“Examining Clown: Collaboratively Exploring Inclusivity in this Art Form”
Final Report December 2021
WHAT WAS OUR GOAL?
In 2021, a group of clowns embarked on an exploratory project. Could we meaningfully interrogate the discipline and art form of “clown”? We convened a group of professional clown artists and teachers to help us answer the following questions and more:
- How do we productively acknowledge the power dynamics present in each room?
- What is a teacher and how do we remove hierarchy from teaching?
- Is art always activism? When is it not? How do we galvanize artists to use their art to solve the social problems that they see?
- What happens in a co-intentional space?
- How do we ask better questions?
- How do we make the best art?
We reviewed eighteen applications and accepted eight for a total of twelve participants including the four organizers able to join in person. And we raised a total of $2613 to allow us to compensate participants $20 per convening to make it worth their while to attend.
The Examining Clown workshop was a true experiment — could a group of clowns meaningfully interrogate clowning? Could we consider our own positionality in both the discipline overall and more specifically in our own work as teachers and artists? Could we do this all without any leadership, in a horizontal format?
The first two sessions were full days (10am – 5pm) convened at the fantastic Mincey Room at Theater for the Oppressed in Times Square. These sessions were facilitated by the organizers, and involved development of community guidelines and setting of expectations. We began to examine our own positionalities through the creation of identity maps and a privilege walk. We also got a crash course in the racist history of Commedia Dell’arte and constructed our own full-body masks from newspapers. And we played, played, played.
In the subsequent six weeks, the format was opened to all participants to become leaders, and we invited each other to bring salient content and activities to share. Topics included gender and masking, removing the cop from your head to develop deeper characters, and Lucid Body work. Through this work, we began to ask the hard questions. How is identity related to art? Who is allowed to make art? Why do we have to talk about this, can we play about it instead?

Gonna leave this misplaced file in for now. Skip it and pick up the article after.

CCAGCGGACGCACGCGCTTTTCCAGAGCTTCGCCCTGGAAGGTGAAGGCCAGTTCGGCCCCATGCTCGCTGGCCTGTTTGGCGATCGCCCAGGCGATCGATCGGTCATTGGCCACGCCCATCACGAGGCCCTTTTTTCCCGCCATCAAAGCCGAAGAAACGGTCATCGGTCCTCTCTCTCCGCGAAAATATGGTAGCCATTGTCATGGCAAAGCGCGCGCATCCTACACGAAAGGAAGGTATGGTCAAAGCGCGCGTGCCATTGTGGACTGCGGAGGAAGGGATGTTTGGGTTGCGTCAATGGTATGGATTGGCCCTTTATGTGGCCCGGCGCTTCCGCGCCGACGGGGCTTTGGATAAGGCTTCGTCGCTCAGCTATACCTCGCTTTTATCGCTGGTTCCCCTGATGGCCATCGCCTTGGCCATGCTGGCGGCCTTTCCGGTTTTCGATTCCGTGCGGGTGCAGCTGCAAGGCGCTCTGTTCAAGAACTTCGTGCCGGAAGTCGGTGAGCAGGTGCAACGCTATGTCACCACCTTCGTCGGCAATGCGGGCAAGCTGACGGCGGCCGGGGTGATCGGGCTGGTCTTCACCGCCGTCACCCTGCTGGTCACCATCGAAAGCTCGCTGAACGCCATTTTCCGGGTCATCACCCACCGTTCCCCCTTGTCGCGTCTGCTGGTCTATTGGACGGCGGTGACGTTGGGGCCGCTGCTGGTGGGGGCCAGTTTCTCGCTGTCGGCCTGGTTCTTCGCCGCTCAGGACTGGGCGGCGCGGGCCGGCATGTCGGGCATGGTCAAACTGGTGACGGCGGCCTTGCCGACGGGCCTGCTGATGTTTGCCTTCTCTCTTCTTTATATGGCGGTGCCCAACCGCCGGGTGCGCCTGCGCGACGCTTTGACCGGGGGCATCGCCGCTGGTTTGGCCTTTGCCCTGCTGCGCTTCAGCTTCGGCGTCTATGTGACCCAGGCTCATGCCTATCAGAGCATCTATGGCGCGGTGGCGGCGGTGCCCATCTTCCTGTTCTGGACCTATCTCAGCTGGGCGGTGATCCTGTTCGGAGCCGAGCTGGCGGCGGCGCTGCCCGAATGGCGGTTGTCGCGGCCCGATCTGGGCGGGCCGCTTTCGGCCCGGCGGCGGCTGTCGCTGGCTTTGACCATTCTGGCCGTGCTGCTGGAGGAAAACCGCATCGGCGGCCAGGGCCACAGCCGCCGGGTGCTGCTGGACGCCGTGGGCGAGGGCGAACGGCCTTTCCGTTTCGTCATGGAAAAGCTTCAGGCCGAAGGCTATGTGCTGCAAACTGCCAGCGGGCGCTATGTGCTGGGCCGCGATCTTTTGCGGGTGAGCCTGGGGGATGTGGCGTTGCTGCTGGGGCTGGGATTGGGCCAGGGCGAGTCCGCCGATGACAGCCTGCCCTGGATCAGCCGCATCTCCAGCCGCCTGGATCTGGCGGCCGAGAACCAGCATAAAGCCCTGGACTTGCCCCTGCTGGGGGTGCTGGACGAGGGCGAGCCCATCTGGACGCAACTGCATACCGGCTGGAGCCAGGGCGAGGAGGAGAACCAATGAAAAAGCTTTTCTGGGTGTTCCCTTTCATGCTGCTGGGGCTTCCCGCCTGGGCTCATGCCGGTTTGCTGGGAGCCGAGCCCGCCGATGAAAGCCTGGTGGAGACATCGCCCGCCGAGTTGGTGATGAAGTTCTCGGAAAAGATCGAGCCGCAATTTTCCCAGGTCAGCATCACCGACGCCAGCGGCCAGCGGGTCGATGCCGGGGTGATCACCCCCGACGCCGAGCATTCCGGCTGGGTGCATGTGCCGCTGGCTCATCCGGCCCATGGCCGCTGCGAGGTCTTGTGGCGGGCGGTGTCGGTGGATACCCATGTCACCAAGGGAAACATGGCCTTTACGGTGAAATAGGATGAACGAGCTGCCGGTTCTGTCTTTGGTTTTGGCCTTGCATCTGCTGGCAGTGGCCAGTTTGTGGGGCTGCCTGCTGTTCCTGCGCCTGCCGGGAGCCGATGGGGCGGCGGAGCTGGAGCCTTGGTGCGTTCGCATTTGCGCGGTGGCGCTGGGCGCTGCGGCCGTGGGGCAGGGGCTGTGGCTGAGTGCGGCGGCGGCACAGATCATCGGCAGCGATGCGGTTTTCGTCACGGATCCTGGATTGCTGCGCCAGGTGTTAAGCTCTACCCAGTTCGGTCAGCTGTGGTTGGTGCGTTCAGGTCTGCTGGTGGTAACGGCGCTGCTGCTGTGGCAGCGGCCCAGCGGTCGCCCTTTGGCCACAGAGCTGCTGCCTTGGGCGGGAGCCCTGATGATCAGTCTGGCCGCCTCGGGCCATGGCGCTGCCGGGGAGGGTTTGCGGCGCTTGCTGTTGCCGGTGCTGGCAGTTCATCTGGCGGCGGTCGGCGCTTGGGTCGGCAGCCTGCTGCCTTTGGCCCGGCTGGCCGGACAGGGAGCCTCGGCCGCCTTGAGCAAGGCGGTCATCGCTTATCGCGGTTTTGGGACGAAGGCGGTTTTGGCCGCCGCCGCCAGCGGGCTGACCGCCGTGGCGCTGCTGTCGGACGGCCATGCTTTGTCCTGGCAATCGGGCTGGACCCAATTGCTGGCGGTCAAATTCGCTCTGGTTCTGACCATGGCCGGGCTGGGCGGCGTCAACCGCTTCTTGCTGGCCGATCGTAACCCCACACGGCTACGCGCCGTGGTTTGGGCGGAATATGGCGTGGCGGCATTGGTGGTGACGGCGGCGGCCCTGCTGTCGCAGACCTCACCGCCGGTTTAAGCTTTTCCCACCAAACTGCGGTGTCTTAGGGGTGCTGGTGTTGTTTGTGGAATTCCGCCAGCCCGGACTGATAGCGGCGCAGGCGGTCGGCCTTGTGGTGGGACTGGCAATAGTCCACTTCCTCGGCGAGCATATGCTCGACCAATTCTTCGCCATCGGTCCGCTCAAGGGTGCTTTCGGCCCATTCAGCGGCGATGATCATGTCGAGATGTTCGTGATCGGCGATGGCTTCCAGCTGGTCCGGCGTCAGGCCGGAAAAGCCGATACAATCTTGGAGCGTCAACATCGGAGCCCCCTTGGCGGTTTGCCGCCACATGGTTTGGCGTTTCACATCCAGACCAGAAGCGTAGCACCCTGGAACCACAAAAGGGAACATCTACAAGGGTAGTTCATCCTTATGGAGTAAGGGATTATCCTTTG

Conclusions were captured in the final conversation as well as through exit surveys. What we found is that we have a lot more to learn! This time frame was not nearly long enough for us to get through all the relevant topics. This work was uncomfortable and important, and should be compensated more appropriately — i.e., not through a minimal stipend. We started to share work but would have liked more time to create something collaboratively. The surveys indicated that people found community and made connections to other artists through the process. Participants indicated that they became more aware of their own biases and came to the realization that everyone has their own “stuff” that they bring into clowning interactions.
Some anonymous feedback we’d like to share is:
“At the most basic level, I feel like there are facilitators who are interested in making the clowning landscape more equitable and inclusive, and I find that to be extremely inspiring. Whether or not it can be done, feels almost secondary. The fact that the questions are being asked means that there is an awareness of the issues that already makes me feel more seen and taken care of as a BIPOC clown.”
“We can’t change clowning, we can only change ourselves.”
“The best aspect of the lab was its very existence. The bringing together of thoughtful practitioners from such diverse backgrounds. Thank you for envisioning this and making it happen.”
“I don’t have a conclusion yet. It feels like I’ve planted a seed – it may take decades to see the flower and get the fruits out of this. But the process has started, at least for me.”
We have identified three courses to pursue:
- Continued education for experienced teachers and facilitators
- Teacher training for those who are new to teaching
- An artist space for makers and creators
There is overlap in these categories, but part of the challenge of the first Lab is that we attempted to tackle all three, which widened the scope and didn’t provide enough focus. The next step will be to explore each one in more depth.
If you are interested in learning more about any or all of these potential next steps, subscribe to the Clown Gym newsletter at clowngym.com. We will be sharing future projects on this platform.
Thank you for reading this update and thank you for your continued support of clown. We love Clown!
Ania Upstill, Aya Tucker, Emma Kaywin, Julia Proctor, Kevin Allen, Lex Alston, Omari Soulfinger, Rachel Lin, Sophie Ameiva